Yet, the problem remains; an uninvited fair use factor regarding marketability which has no business in a transformative use analysis. At least in the 3rd Circuit.
In the meantime, video game developers would do well to heed the message in this case: It is risky to include super-realistic, digital representations of celebrities or athletes in a video game engaging in their normal behavior. The safest thing to do is change the celebrity’s actual appearance, behavior, and context in which the celebrity appears. Changing just one of these things—e.g., context—may not be enough.
For example, in the No Doubt case, simply putting a rock band into a fanciful context like outer space did not render the use of the band’s likeness transformative because the band still looked like the band and still did all the same things the band normally did. By comparison, Kirby v. Sega taught us that the transformative test is satisfied if you give a celebrity a new name, a new appearance, and the lovable story of having been “dispatched to investigate an invasion of Earth by dance-loving aliens who shoot earthlings with ray guns, causing them to dance uncontrollably.”
In the end, what bothers me most about the Hart v. Electronics Arts opinion is a throw-away point raised by an amicus brief. The section of the brief highlighted by the court reads:
“Under [EA’s] application of the transformative test, presumably no infringement would be found if individuals such as the Dalai Lama and the Pope were placed within a violent ‘shoot-em-up’ game, so long as the game included a ‘mechanism’ by which the user could manipulate their characteristics.”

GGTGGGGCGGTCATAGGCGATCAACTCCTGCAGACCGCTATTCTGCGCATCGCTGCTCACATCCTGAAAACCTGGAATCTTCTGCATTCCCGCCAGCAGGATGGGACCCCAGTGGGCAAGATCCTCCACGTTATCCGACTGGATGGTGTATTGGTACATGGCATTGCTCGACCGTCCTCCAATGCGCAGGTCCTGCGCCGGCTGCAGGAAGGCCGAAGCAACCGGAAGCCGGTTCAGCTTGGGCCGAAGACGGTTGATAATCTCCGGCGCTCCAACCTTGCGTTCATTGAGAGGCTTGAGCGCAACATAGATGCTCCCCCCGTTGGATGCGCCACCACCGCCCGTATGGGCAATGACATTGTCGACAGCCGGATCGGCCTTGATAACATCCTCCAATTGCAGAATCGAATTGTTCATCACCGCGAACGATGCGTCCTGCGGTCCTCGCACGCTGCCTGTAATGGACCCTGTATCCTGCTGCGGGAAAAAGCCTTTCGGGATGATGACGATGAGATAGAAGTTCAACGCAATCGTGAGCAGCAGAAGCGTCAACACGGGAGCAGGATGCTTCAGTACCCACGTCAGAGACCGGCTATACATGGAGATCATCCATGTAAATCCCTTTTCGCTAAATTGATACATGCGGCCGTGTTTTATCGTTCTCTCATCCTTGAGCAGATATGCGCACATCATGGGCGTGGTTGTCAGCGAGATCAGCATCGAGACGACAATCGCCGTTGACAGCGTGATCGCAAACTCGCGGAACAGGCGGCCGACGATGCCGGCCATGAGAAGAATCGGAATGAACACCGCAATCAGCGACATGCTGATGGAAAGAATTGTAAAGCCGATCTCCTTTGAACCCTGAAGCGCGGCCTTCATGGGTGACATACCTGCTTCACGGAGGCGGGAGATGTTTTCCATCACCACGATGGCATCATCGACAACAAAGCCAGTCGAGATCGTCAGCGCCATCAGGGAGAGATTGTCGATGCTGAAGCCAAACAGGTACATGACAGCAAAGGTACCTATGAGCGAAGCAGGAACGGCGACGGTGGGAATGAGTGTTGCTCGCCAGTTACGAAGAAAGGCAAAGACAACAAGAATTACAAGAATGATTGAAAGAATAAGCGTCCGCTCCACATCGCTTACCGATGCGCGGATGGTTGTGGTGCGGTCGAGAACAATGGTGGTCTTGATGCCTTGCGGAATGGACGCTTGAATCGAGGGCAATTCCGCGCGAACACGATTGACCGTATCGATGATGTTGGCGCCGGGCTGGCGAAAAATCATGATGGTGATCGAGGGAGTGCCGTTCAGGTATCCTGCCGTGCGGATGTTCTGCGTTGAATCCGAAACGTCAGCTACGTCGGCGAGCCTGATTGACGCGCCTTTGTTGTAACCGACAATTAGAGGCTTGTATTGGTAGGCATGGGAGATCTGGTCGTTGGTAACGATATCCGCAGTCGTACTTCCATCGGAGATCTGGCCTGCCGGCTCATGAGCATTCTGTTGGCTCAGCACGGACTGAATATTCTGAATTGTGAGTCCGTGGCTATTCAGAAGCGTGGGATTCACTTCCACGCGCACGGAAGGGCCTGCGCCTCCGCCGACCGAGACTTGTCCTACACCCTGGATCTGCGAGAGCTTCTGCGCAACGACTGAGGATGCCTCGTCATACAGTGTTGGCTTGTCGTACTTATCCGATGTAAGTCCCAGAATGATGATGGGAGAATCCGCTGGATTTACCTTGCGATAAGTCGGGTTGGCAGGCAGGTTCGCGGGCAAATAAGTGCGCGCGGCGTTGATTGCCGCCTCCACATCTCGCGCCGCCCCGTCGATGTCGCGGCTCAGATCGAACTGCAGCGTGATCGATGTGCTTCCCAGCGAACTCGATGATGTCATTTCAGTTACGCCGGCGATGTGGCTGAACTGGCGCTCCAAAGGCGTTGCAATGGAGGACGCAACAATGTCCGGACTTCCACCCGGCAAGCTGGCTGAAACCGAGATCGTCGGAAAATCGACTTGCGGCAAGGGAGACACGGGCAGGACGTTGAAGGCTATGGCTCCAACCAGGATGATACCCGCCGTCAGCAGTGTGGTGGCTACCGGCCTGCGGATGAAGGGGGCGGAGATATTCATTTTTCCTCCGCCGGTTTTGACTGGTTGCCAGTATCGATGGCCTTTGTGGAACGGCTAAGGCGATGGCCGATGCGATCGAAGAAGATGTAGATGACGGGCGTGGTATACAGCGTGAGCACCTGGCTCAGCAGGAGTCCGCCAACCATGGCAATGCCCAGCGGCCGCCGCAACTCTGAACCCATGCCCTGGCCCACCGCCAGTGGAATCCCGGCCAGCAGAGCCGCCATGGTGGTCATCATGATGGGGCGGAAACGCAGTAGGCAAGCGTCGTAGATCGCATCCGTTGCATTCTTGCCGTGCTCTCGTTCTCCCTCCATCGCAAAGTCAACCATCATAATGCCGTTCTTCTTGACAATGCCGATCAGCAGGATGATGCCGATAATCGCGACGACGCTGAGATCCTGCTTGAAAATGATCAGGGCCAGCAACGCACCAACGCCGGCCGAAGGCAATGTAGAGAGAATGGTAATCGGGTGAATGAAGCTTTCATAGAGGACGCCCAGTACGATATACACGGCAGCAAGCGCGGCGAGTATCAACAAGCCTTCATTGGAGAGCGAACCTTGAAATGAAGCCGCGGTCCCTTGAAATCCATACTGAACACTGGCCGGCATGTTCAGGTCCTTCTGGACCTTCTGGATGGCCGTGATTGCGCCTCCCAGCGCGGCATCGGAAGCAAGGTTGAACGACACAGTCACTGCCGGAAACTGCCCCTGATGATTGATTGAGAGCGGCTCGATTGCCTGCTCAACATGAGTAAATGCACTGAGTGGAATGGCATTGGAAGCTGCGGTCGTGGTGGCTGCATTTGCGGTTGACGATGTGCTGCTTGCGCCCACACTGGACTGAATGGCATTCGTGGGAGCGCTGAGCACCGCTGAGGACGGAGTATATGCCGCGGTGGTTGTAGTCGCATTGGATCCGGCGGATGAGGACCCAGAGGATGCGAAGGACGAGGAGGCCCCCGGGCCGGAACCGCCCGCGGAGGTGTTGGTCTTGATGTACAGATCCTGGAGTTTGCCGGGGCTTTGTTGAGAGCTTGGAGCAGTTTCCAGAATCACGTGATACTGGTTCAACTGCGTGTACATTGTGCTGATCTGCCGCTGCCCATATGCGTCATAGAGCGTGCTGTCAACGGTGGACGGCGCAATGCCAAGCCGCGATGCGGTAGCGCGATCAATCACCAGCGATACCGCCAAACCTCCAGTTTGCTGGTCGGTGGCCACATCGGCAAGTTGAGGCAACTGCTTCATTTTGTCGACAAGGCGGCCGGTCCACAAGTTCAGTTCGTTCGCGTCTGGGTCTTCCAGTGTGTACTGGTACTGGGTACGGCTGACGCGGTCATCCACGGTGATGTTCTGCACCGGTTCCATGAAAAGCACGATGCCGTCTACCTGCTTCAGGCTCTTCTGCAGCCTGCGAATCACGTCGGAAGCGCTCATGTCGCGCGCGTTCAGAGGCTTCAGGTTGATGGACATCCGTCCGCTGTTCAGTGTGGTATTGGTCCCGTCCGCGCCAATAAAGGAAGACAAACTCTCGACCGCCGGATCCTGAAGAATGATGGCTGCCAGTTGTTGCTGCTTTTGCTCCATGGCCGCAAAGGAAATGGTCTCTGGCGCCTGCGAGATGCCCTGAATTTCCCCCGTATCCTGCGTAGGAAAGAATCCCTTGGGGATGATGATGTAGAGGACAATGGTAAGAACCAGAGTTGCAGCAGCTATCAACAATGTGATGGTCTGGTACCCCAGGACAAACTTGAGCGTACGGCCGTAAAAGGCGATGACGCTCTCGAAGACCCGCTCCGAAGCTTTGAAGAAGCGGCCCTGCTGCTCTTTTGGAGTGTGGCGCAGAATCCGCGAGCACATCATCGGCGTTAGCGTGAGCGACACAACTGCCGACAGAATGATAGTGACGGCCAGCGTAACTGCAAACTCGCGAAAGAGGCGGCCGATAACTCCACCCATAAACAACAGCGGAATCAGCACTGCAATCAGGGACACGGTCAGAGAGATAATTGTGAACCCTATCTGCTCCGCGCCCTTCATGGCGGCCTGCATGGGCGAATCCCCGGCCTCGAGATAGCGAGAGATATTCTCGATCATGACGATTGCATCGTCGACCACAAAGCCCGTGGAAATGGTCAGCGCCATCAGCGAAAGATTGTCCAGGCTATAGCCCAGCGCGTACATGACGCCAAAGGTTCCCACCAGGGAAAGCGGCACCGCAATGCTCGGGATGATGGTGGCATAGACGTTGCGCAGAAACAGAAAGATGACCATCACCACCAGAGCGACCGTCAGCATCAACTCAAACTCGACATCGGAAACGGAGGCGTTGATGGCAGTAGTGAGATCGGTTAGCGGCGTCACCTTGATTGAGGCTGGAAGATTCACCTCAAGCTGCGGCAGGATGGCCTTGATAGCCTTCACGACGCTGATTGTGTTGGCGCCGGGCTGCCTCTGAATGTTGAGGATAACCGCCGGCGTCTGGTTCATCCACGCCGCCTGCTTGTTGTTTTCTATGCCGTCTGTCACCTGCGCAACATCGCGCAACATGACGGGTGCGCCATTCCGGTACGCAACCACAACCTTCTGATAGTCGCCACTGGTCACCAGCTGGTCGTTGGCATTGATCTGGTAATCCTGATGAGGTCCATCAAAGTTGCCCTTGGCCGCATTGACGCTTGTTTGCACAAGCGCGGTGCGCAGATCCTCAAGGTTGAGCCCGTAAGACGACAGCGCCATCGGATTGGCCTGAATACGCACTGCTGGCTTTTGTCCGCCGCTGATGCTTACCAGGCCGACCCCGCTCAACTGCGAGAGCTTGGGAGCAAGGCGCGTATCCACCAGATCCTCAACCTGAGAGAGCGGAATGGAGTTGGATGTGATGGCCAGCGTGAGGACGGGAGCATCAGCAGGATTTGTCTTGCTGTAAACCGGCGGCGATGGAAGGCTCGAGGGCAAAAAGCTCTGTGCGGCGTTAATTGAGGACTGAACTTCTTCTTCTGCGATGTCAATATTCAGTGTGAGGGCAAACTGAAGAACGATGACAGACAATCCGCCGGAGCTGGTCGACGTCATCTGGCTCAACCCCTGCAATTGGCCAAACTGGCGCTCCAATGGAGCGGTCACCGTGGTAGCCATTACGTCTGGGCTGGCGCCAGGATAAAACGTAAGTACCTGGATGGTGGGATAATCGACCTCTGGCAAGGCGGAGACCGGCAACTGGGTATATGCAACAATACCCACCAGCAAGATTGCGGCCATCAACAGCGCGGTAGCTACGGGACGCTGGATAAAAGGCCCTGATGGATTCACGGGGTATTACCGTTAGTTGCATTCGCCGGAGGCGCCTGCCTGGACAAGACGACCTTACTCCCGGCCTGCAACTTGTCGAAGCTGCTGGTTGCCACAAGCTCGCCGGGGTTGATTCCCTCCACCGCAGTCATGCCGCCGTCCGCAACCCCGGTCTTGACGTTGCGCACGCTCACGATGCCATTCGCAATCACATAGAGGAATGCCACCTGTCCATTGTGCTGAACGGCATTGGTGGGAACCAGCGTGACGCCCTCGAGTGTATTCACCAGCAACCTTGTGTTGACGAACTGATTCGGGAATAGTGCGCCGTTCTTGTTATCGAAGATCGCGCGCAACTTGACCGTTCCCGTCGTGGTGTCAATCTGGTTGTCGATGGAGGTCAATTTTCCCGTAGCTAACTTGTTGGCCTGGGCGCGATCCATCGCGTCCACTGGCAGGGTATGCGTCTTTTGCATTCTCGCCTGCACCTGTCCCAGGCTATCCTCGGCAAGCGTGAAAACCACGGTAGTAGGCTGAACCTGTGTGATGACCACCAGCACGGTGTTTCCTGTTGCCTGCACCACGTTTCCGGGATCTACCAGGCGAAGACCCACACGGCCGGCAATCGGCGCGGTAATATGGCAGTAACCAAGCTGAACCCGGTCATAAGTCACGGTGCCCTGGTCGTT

Why did the court highlight this point? It seems to imply that a video game cannot realistically depict celebrities in any context, even if their behavior is abnormal or uncharacteristic. Although the court did not expressly make such a statement, the “concern” it evinced is distressing.
I suppose that if anything is clear, it’s that these judges need to start playing more video games.
Free-to-play games are all the rage these days. Many people while away their days playing Angry Birds, or Words with Friends before going home to watch Monday Night Football. Nerds — and, increasingly, “normal people” — do the exact same thing, except instead of watching football, we play games like Super Monday Night Combat. This summer, the remarkable viability of the free-to-play business model gained extra attention when Forbes reported that the most-played PC game in the world is now a free-to-play game called League of Legends. For those of you struggling to understand the profitability part, just take a look at League of Legends character Teemo (pictured left). I mean, seriously, who can resist purchasing all the adorable “skins” for him?! (Clearly, not me.)